The voice of probation - the Probation Institute enters the debate on prison reform arguing for a reinvestment in community sanctions.

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The Probation Institute comes to the party

One thing that has been missing from the recent discussions of penal reform has been the voice of probation.

Not only has the Justice Secretary Michael Gove rarely mentioned the probation service, but it has been hard for the probation service itself to get its views heard in the media.

Of course, the modern probation service is a new animal, split into the statutory National Probation Service which services the courts and deals with high risk offenders and the 21 new (almost all) private Community Rehabilitation Companies who manage low and medium risk offenders.

This divided nature makes it even harder for the probation voice to be heard.

So, I was very heartened to see the Probation Institute contribute to the debate via a new (4March 2016) position paper on Penal Reform.

Prison reforms not deep enough to be effective

The Probation Institute welcomes the government’s commitment to penal reform but questions whether the rather limited concrete changes announced so far will have any real impact.

The PI paper highlights the following three key issues:

1: The Prison population is unsustainably high

The PI argues that with crime having fallen so much over the last two decades, the prison population should not be anywhere near as high as it is.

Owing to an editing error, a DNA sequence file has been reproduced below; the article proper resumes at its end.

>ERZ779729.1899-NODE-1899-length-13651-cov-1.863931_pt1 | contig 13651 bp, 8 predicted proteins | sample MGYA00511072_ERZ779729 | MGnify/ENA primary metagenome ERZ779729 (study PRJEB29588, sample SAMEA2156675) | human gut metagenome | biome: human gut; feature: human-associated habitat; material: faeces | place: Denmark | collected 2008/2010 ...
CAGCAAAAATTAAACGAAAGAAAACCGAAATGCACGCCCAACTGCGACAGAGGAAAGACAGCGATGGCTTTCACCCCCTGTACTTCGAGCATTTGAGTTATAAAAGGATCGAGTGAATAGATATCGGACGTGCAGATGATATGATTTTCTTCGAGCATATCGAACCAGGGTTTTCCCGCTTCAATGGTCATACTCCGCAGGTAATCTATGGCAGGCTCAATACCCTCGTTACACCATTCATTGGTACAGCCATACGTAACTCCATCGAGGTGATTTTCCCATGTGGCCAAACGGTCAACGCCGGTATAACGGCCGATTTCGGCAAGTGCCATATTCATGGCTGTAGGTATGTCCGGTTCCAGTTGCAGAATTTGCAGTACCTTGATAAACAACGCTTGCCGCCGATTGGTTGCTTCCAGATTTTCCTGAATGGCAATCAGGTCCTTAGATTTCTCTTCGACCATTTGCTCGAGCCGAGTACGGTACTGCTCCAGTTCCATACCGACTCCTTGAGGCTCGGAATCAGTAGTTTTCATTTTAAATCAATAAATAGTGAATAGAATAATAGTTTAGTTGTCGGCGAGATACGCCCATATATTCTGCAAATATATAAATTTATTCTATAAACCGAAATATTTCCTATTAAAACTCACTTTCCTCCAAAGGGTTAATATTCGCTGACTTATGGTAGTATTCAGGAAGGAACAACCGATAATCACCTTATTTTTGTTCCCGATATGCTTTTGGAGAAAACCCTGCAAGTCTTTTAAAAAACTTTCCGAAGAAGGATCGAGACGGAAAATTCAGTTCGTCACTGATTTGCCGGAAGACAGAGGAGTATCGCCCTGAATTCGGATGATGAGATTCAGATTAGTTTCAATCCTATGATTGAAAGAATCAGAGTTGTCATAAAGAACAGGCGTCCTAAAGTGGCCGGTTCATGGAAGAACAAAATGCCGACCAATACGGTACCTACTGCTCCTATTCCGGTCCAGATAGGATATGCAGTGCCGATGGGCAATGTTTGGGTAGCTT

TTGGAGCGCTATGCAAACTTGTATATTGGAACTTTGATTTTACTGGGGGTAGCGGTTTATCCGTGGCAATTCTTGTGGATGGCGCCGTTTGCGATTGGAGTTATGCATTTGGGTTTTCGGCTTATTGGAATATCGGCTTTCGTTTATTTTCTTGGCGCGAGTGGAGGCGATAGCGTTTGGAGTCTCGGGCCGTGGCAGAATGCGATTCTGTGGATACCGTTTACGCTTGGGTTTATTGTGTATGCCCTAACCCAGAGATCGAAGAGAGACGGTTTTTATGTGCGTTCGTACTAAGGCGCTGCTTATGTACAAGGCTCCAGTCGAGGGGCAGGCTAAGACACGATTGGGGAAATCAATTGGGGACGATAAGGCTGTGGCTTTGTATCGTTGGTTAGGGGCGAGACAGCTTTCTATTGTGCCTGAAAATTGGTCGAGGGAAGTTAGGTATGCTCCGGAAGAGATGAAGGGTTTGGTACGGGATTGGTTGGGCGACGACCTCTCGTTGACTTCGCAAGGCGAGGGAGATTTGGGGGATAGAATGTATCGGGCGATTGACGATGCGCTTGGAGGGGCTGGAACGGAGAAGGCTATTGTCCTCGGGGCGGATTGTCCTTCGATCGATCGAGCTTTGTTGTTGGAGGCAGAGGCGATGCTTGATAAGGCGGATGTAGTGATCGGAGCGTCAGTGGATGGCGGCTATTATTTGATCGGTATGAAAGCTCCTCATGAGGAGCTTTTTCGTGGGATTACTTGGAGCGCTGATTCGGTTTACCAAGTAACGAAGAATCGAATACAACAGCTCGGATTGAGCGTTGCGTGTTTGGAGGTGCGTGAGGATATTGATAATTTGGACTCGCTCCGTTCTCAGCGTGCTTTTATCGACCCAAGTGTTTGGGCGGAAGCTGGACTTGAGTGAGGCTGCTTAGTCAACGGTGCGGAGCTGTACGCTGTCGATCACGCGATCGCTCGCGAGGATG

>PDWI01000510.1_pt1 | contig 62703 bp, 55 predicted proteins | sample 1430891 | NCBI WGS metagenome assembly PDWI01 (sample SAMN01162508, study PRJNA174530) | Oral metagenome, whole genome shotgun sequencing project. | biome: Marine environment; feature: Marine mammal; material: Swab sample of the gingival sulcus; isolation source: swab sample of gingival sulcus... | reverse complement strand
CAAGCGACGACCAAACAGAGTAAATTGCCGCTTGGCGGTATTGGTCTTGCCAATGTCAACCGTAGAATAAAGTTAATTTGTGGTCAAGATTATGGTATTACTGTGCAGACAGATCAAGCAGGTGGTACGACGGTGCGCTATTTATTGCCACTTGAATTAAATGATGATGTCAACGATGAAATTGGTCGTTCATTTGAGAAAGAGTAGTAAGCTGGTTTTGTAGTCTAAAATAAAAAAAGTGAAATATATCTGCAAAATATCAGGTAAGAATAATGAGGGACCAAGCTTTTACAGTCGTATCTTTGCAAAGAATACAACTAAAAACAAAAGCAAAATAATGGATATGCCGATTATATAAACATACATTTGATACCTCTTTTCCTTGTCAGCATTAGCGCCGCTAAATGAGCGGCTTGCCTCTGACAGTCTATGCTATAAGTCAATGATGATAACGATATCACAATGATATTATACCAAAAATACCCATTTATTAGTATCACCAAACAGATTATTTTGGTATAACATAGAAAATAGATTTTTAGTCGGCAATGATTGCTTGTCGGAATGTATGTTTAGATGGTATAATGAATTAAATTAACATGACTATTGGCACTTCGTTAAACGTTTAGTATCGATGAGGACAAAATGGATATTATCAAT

It highlights the number of non-violent offenders and those with addiction and mental health issues as prisoners who do not need to be in prison and states that overcrowding is also making a proper rehabilitative focus in prisons increasingly difficult.

2: Governor autonomy on its own is not enough to reduce reoffending rates

The PI agrees that governor autonomy is a good thing but says that this flexibility is unlikely to make much difference because:

  • Population management of an overcrowded system cannot be done at an individual prison level.
  • Resettlement services need to be informed by detailed knowledge of the local community into which their inmates will be released, which, the PI contends, is difficult for governors and their staff to acquire.
  • The PbR pilots at Doncaster and Peterborough Prisons show that tying performance on re-offending to prison-based services is problematic, to say the least.
  • It does not help address the key failing of poor co-ordination of services between prison and the community.

3: Justice Reinvestment is required to achieve reductions in re-offending

The PI argues that only by cutting reoffending and the numbers of people in prison can resources be released to:

  • Allow governors to run proper regimes which support a resettlement approach and
  • Facilitate a reinvestment in community sanctions which are more likely to “bring re-offending rates down further, faster and more cost-effectively.”

probation institute 2016

Conclusion

The Probation Institute concludes its paper by reasserting the value of probation and an evidence-based approach to tackling reoffending:

The justice community has known for at least 20 years what the evidence says about what needs to be done. And yet policy that is in line with the evidence on reducing reoffending seems very difficult to implement. We would urge government to pay heed to the evidence and act accordingly.

 

Please note, the image at the top of this post is taken from the Probation Institute report and is the copyright of Mark Harvey (www.socialissuesphotography.co.uk)

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